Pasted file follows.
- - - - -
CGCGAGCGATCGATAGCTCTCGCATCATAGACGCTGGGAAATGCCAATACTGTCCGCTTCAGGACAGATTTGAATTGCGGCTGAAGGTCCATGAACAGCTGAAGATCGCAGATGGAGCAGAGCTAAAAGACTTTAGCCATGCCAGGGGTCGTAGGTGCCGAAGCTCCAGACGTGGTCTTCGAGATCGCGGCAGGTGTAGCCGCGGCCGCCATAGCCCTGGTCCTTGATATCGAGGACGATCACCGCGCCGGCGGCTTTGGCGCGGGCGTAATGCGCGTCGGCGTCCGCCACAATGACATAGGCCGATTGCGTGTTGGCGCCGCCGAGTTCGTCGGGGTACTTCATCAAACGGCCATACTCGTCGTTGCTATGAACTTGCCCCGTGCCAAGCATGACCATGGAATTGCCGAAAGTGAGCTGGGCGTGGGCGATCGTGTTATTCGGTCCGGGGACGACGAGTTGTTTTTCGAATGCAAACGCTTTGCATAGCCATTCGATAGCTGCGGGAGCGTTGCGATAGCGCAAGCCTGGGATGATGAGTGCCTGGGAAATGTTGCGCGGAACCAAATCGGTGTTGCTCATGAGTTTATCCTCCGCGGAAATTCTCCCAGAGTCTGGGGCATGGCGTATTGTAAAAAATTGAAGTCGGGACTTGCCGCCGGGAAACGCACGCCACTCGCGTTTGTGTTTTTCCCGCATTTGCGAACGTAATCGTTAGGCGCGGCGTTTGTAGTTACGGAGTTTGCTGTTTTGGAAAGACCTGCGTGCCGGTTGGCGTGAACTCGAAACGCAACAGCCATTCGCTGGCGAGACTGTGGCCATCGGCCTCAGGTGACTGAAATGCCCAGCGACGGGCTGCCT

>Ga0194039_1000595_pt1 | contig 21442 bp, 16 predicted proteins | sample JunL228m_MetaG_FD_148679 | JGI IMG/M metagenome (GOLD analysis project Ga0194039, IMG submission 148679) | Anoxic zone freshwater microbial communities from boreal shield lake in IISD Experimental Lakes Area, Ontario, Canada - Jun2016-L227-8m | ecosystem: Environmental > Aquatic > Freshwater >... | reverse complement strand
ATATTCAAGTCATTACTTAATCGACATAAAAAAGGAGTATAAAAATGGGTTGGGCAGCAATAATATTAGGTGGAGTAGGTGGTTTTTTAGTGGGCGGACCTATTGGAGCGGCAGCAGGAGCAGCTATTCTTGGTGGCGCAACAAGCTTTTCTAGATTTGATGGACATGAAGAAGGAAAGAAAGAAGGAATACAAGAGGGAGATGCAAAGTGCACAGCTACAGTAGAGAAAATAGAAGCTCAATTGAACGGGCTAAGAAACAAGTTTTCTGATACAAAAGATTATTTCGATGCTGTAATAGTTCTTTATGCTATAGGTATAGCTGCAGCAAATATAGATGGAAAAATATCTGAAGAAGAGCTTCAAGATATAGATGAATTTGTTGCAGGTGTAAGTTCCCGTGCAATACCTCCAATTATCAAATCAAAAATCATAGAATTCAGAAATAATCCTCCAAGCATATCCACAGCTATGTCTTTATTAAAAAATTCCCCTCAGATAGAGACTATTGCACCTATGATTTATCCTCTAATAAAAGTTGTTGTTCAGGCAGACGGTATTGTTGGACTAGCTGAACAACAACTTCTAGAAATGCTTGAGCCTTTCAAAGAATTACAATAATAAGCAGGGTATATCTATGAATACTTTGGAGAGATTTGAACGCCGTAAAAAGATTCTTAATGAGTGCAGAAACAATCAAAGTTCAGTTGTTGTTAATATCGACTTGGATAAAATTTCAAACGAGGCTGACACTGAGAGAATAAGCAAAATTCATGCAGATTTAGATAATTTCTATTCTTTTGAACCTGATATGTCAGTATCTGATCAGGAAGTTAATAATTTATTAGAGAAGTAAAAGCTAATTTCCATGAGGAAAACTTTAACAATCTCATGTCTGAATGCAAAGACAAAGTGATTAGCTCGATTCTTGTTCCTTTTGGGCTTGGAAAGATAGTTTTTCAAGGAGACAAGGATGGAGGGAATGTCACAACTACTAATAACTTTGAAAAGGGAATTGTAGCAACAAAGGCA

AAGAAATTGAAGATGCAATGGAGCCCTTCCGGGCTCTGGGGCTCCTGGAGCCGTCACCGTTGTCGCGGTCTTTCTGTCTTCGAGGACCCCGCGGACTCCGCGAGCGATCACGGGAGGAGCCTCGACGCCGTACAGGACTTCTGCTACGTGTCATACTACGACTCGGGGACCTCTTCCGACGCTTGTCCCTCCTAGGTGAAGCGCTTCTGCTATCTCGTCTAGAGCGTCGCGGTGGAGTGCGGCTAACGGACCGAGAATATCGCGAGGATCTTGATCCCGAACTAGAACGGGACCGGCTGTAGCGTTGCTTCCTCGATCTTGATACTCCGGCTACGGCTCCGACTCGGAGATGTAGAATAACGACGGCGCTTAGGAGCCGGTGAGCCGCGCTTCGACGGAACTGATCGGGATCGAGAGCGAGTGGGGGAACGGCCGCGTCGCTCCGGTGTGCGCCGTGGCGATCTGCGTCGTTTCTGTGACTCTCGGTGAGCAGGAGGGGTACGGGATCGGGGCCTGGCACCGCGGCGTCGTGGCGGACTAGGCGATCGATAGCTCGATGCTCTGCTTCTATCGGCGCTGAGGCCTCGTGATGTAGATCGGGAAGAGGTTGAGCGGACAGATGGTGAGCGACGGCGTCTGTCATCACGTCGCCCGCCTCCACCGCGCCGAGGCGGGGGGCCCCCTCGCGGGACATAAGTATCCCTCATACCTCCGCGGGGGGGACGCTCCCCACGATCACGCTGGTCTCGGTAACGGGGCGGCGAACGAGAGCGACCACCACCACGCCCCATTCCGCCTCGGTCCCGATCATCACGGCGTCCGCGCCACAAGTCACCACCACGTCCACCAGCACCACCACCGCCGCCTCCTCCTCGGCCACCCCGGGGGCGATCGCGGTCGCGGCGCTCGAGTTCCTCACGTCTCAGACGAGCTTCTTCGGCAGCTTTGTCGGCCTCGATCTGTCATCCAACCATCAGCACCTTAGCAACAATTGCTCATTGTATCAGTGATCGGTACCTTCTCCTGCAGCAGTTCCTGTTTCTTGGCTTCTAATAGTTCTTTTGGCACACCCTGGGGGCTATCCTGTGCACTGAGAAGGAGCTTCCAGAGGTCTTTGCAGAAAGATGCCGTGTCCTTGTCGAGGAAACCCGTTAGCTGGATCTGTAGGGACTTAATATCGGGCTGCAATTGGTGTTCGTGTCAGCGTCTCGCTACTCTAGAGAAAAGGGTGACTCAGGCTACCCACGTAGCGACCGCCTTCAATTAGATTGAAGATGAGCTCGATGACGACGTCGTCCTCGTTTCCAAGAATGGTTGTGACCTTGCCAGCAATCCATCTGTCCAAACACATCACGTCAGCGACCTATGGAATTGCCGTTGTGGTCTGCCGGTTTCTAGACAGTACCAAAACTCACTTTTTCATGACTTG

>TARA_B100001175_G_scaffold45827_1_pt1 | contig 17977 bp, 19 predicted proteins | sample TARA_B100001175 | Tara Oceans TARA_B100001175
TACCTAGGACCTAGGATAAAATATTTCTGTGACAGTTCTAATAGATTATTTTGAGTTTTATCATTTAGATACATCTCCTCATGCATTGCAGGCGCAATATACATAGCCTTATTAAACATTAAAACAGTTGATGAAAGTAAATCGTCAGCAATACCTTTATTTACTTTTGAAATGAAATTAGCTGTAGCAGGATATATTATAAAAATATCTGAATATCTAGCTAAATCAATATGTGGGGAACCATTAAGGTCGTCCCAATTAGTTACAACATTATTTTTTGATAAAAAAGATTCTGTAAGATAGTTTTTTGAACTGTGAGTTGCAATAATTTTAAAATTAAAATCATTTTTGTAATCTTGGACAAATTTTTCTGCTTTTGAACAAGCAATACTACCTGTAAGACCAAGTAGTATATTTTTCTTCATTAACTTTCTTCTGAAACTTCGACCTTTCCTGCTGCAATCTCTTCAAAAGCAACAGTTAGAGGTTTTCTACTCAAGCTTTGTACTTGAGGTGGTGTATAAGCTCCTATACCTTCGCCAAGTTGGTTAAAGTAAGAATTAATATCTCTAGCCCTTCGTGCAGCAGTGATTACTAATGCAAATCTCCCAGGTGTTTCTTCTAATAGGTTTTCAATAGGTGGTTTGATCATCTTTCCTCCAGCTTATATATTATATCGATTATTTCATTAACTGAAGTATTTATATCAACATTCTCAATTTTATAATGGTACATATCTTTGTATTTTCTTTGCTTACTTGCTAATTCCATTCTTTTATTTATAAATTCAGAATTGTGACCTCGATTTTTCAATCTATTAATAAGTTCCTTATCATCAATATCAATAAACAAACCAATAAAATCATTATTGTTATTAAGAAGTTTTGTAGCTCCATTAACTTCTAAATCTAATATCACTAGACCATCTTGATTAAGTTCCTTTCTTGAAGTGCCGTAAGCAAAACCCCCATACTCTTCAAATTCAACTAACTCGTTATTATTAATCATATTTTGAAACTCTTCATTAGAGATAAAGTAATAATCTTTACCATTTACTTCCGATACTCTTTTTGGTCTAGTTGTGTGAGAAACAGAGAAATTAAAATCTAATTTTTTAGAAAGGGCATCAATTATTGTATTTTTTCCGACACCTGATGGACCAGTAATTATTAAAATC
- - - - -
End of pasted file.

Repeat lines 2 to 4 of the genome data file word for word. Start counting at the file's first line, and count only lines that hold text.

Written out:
>Ga0194039_1000595_pt1 | contig 21442 bp, 16 predicted proteins | sample JunL228m_MetaG_FD_148679 | JGI IMG/M metagenome (GOLD analysis project Ga0194039, IMG submission 148679) | Anoxic zone freshwater microbial communities from boreal shield lake in IISD Experimental Lakes Area, Ontario, Canada - Jun2016-L227-8m | ecosystem: Environmental > Aquatic > Freshwater >... | reverse complement strand
ATATTCAAGTCATTACTTAATCGACATAAAAAAGGAGTATAAAAATGGGTTGGGCAGCAATAATATTAGGTGGAGTAGGTGGTTTTTTAGTGGGCGGACCTATTGGAGCGGCAGCAGGAGCAGCTATTCTTGGTGGCGCAACAAGCTTTTCTAGATTTGATGGACATGAAGAAGGAAAGAAAGAAGGAATACAAGAGGGAGATGCAAAGTGCACAGCTACAGTAGAGAAAATAGAAGCTCAATTGAACGGGCTAAGAAACAAGTTTTCTGATACAAAAGATTATTTCGATGCTGTAATAGTTCTTTATGCTATAGGTATAGCTGCAGCAAATATAGATGGAAAAATATCTGAAGAAGAGCTTCAAGATATAGATGAATTTGTTGCAGGTGTAAGTTCCCGTGCAATACCTCCAATTATCAAATCAAAAATCATAGAATTCAGAAATAATCCTCCAAGCATATCCACAGCTATGTCTTTATTAAAAAATTCCCCTCAGATAGAGACTATTGCACCTATGATTTATCCTCTAATAAAAGTTGTTGTTCAGGCAGACGGTATTGTTGGACTAGCTGAACAACAACTTCTAGAAATGCTTGAGCCTTTCAAAGAATTACAATAATAAGCAGGGTATATCTATGAATACTTTGGAGAGATTTGAACGCCGTAAAAAGATTCTTAATGAGTGCAGAAACAATCAAAGTTCAGTTGTTGTTAATATCGACTTGGATAAAATTTCAAACGAGGCTGACACTGAGAGAATAAGCAAAATTCATGCAGATTTAGATAATTTCTATTCTTTTGAACCTGATATGTCAGTATCTGATCAGGAAGTTAATAATTTATTAGAGAAGTAAAAGCTAATTTCCATGAGGAAAACTTTAACAATCTCATGTCTGAATGCAAAGACAAAGTGATTAGCTCGATTCTTGTTCCTTTTGGGCTTGGAAAGATAGTTTTTCAAGGAGACAAGGATGGAGGGAATGTCACAACTACTAATAACTTTGAAAAGGGAATTGTAGCAACAAAGGCA

AAGAAATTGAAGATGCAATGGAGCCCTTCCGGGCTCTGGGGCTCCTGGAGCCGTCACCGTTGTCGCGGTCTTTCTGTCTTCGAGGACCCCGCGGACTCCGCGAGCGATCACGGGAGGAGCCTCGACGCCGTACAGGACTTCTGCTACGTGTCATACTACGACTCGGGGACCTCTTCCGACGCTTGTCCCTCCTAGGTGAAGCGCTTCTGCTATCTCGTCTAGAGCGTCGCGGTGGAGTGCGGCTAACGGACCGAGAATATCGCGAGGATCTTGATCCCGAACTAGAACGGGACCGGCTGTAGCGTTGCTTCCTCGATCTTGATACTCCGGCTACGGCTCCGACTCGGAGATGTAGAATAACGACGGCGCTTAGGAGCCGGTGAGCCGCGCTTCGACGGAACTGATCGGGATCGAGAGCGAGTGGGGGAACGGCCGCGTCGCTCCGGTGTGCGCCGTGGCGATCTGCGTCGTTTCTGTGACTCTCGGTGAGCAGGAGGGGTACGGGATCGGGGCCTGGCACCGCGGCGTCGTGGCGGACTAGGCGATCGATAGCTCGATGCTCTGCTTCTATCGGCGCTGAGGCCTCGTGATGTAGATCGGGAAGAGGTTGAGCGGACAGATGGTGAGCGACGGCGTCTGTCATCACGTCGCCCGCCTCCACCGCGCCGAGGCGGGGGGCCCCCTCGCGGGACATAAGTATCCCTCATACCTCCGCGGGGGGGACGCTCCCCACGATCACGCTGGTCTCGGTAACGGGGCGGCGAACGAGAGCGACCACCACCACGCCCCATTCCGCCTCGGTCCCGATCATCACGGCGTCCGCGCCACAAGTCACCACCACGTCCACCAGCACCACCACCGCCGCCTCCTCCTCGGCCACCCCGGGGGCGATCGCGGTCGCGGCGCTCGAGTTCCTCACGTCTCAGACGAGCTTCTTCGGCAGCTTTGTCGGCCTCGATCTGTCATCCAACCATCAGCACCTTAGCAACAATTGCTCATTGTATCAGTGATCGGTACCTTCTCCTGCAGCAGTTCCTGTTTCTTGGCTTCTAATAGTTCTTTTGGCACACCCTGGGGGCTATCCTGTGCACTGAGAAGGAGCTTCCAGAGGTCTTTGCAGAAAGATGCCGTGTCCTTGTCGAGGAAACCCGTTAGCTGGATCTGTAGGGACTTAATATCGGGCTGCAATTGGTGTTCGTGTCAGCGTCTCGCTACTCTAGAGAAAAGGGTGACTCAGGCTACCCACGTAGCGACCGCCTTCAATTAGATTGAAGATGAGCTCGATGACGACGTCGTCCTCGTTTCCAAGAATGGTTGTGACCTTGCCAGCAATCCATCTGTCCAAACACATCACGTCAGCGACCTATGGAATTGCCGTTGTGGTCTGCCGGTTTCTAGACAGTACCAAAACTCACTTTTTCATGACTTG